Our country’s failure to create gender equality in politics is on stark display as American voters consider which septuagenarian white man to elect in November. The failed candidacies of several high-profile women in the Democratic primary reminds us that the U.S. lags behind peer countries in female representation in politics.
Improving female representation should be an urgent priority for our country. Beyond the intangible, democratic value of a better alignment between the population and its decision makers, there may also be more tangible benefits. Correlational research shows a positive relationship between female representation and public health outcomes. Most recently, countries led by women have been particularly successful in combating coronavirus. Women also have a better track record of working across ideological differences; they have been more effective at building coalitions and reaching consensus than their male counterparts, which may be especially important in today’s extremely polarized climate.
In diagnosing the most recent Democratic primary, many have been quick to point to potential sexism among American voters. While sexism likely does contribute to the lack of gender equality in American politics, we think America’s systems of voting and campaign finance amplify its effects. It seems unlikely that American voters are much more sexist than their European counterparts, but the structural incentives created by our institutions create more sexist outcomes.
Structural problems call for structural solutions. As we will discuss in this post, an election system based on Quadratic Voting and Quadratic Finance could drastically improve gender equality in American politics, without imposing harsh, top-down quotas. We at the RadicalxChange Foundation are eager to put this theory to the test and build pilot programs around QV and QF in public decisionmaking and campaign finance.
Advocates for women in politics frequently endorse RCV as a potential solution. Estimates of Ranked Choice Voting (RCV) taken at several points during the Democratic primary generally placed Elizabeth Warren in better position than she actually fared in the primary. While we are big fans of RCV, we believe that QV is an even more beneficial voting system because it allows voters to express the magnitude, or intensity, of their preferences rather than simply a ranked list. In other words, QV has all the benefits of RCV, as well as additional advantages that are worth considering as people look to change the way we elect representatives.
Quadratic Voting (QV) would likely boost female representation because voters do not have to stake their entire vote on one candidate, but instead can express the strength of their preference across the entire range of candidates available. As discussed in our Handbook For Radical Local Democracy, QV has two appealing features: it enables minorities with strong preferences to overcome majorities with only weak preferences, and it decreases polarization. Both of these features would likely lead to an increase in female representation in politics. In addition to using QV for actual, citizen-facing elections, we also believe that public bodies should use QV for appointed roles within government.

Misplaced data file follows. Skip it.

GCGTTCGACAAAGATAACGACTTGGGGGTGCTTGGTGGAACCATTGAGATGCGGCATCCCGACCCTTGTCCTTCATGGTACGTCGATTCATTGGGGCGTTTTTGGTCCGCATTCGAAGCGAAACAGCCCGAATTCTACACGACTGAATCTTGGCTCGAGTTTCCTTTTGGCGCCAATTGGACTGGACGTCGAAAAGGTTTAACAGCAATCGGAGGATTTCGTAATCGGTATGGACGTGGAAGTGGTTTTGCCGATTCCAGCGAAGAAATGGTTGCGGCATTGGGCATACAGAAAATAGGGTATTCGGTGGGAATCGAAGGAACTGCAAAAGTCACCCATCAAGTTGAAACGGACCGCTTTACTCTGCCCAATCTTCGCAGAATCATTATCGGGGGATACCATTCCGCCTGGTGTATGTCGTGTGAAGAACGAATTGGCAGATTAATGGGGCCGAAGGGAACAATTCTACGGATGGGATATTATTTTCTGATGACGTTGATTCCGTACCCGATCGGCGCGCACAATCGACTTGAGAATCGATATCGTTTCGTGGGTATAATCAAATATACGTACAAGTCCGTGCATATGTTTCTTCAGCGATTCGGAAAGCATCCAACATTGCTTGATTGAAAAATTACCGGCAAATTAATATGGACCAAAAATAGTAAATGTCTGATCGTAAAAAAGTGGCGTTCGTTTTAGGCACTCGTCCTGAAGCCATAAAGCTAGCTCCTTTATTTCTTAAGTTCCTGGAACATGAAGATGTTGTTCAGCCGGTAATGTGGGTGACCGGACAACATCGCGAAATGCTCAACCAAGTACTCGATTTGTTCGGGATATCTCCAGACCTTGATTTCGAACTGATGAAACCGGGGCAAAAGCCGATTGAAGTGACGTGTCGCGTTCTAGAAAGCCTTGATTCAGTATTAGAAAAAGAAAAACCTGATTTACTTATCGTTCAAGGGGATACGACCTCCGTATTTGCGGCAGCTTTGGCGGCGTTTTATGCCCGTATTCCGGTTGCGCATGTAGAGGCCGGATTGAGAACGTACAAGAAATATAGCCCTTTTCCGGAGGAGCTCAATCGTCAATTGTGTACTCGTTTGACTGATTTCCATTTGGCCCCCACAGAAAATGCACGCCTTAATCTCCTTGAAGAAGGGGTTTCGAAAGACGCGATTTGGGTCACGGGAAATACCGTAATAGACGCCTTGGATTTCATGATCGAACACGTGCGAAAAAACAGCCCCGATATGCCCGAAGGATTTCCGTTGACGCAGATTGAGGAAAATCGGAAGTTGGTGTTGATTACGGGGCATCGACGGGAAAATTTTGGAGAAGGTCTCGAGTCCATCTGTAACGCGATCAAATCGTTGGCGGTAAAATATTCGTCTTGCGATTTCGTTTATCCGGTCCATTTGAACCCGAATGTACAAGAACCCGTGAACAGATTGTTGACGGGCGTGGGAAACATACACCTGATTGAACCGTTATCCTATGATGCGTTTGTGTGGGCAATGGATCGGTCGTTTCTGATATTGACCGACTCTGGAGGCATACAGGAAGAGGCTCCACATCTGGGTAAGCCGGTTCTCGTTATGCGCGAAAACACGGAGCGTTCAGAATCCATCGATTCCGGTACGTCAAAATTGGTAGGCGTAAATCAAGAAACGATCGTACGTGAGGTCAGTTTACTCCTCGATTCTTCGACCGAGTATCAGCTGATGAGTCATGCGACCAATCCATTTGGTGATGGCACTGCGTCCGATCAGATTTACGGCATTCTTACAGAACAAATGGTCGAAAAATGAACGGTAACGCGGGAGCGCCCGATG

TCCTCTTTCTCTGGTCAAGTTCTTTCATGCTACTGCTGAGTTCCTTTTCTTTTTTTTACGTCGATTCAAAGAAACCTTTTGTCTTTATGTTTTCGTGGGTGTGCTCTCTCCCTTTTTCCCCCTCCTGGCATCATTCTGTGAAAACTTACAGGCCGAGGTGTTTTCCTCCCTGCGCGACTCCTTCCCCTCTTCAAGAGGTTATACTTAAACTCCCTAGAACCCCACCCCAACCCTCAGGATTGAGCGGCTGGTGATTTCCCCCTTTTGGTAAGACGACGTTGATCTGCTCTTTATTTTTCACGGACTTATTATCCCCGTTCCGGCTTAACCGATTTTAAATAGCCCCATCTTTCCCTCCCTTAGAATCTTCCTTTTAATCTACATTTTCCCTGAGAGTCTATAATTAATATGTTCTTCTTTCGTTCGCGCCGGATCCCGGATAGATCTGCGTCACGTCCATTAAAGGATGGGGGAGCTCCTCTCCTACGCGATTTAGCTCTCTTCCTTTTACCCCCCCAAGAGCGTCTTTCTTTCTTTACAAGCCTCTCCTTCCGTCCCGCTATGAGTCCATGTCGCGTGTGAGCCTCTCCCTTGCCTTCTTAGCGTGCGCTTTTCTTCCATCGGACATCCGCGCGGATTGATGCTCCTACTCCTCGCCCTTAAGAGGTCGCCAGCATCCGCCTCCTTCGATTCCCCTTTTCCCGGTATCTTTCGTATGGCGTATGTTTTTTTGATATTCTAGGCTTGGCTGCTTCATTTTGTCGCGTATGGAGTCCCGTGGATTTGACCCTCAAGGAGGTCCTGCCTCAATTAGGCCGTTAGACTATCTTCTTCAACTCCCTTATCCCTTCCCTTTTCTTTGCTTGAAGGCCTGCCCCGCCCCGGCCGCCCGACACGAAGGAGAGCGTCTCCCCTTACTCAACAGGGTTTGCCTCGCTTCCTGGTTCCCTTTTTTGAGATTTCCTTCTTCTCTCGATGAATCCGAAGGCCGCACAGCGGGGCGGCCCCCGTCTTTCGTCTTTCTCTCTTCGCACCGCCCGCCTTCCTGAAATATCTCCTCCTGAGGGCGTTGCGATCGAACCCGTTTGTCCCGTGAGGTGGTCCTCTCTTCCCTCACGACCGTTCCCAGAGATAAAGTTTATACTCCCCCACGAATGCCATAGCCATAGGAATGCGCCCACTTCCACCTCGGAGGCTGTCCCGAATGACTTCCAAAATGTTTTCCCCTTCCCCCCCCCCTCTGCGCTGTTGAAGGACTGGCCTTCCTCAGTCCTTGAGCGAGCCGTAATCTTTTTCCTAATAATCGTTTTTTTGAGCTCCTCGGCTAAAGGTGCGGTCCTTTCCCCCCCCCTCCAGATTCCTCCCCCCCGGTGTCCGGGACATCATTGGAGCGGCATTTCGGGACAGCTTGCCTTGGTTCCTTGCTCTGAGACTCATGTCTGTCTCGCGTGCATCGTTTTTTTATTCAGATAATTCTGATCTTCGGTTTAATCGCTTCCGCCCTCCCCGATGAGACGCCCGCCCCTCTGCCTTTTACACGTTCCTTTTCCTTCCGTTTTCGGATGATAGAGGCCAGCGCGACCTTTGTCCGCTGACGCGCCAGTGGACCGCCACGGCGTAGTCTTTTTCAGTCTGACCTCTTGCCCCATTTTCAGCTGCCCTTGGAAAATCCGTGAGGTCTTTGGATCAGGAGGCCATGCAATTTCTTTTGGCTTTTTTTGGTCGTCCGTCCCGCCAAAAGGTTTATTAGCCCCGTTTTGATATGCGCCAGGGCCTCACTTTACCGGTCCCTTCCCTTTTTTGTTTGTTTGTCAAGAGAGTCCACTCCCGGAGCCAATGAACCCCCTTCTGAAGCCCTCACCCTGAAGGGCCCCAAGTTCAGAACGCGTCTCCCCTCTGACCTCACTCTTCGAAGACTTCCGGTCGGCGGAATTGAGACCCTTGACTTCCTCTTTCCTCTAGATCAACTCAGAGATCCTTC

The structural features of campaign finance in the U.S. also disadvantage women. A very small fraction of the population is responsible for most political donations: for instance, 0.26% of the population gives 68% of the money donated to Congressional campaigns. And it’s only getting more and more expensive to run for office. But female candidates consistently lag behind their male peers in fundraising. Not surprisingly, then, reforms that lower barriers to entry and decrease the role of private money in politics–for instance, “clean election” reforms that allocate public funds for campaigns that are equally accessible to all candidates—seem to improve representation of women.
Based on the available empirical evidence, we are confident that a comprehensive campaign finance reform that institutes relatively low ceilings on private contributions and creates public matching funds would very likely benefit female candidates (as well as candidates from other marginalized groups). This equalizing effect may come about in two complementary ways. First, and most directly, a reduction in the maximum allowable private contribution would reduce the inequality in resources between candidates. Second, more indirectly, donors might actually shift their contributions strategically: if donors want to back a winning candidate, and they realize that campaign finance reforms equalize the playing field, they may actually be more likely to contribute to the campaigns of female candidates whom they perceive as more likely to win in this new environment. These two effects would complement each other to equalize the playing field for female candidates.
We favor a two-step reform that first equalizes political giving ability by instituting “democracy dollars” style vouchers, so everyone has the same amount to spend. Then, a public QF matching fund can augment individuals’ contributions. Because the QF matching formula rewards more widely-shared preferences, this two-step reform would drastically amplify campaign support for candidates who have broad bases of supporters, relative to those who are preferred by only a few wealthy supporters. (See page 20 onward in our Handbook For Radical Local Democracy for a more detailed walkthrough of QF.)
We intend this blog post only as a signal for the direction of future work in this area. We are actively seeking philanthropic funding and governmental partners to pilot Quadratic Voting and Quadratic Finance. If you are interested in working with us, please email email@example.com.
Angela Nguyen is a student at Georgetown University and an intern with the RadicalxChange Foundation, where Paul Healy (@Paul_A_Healy) is a Policy Advisor.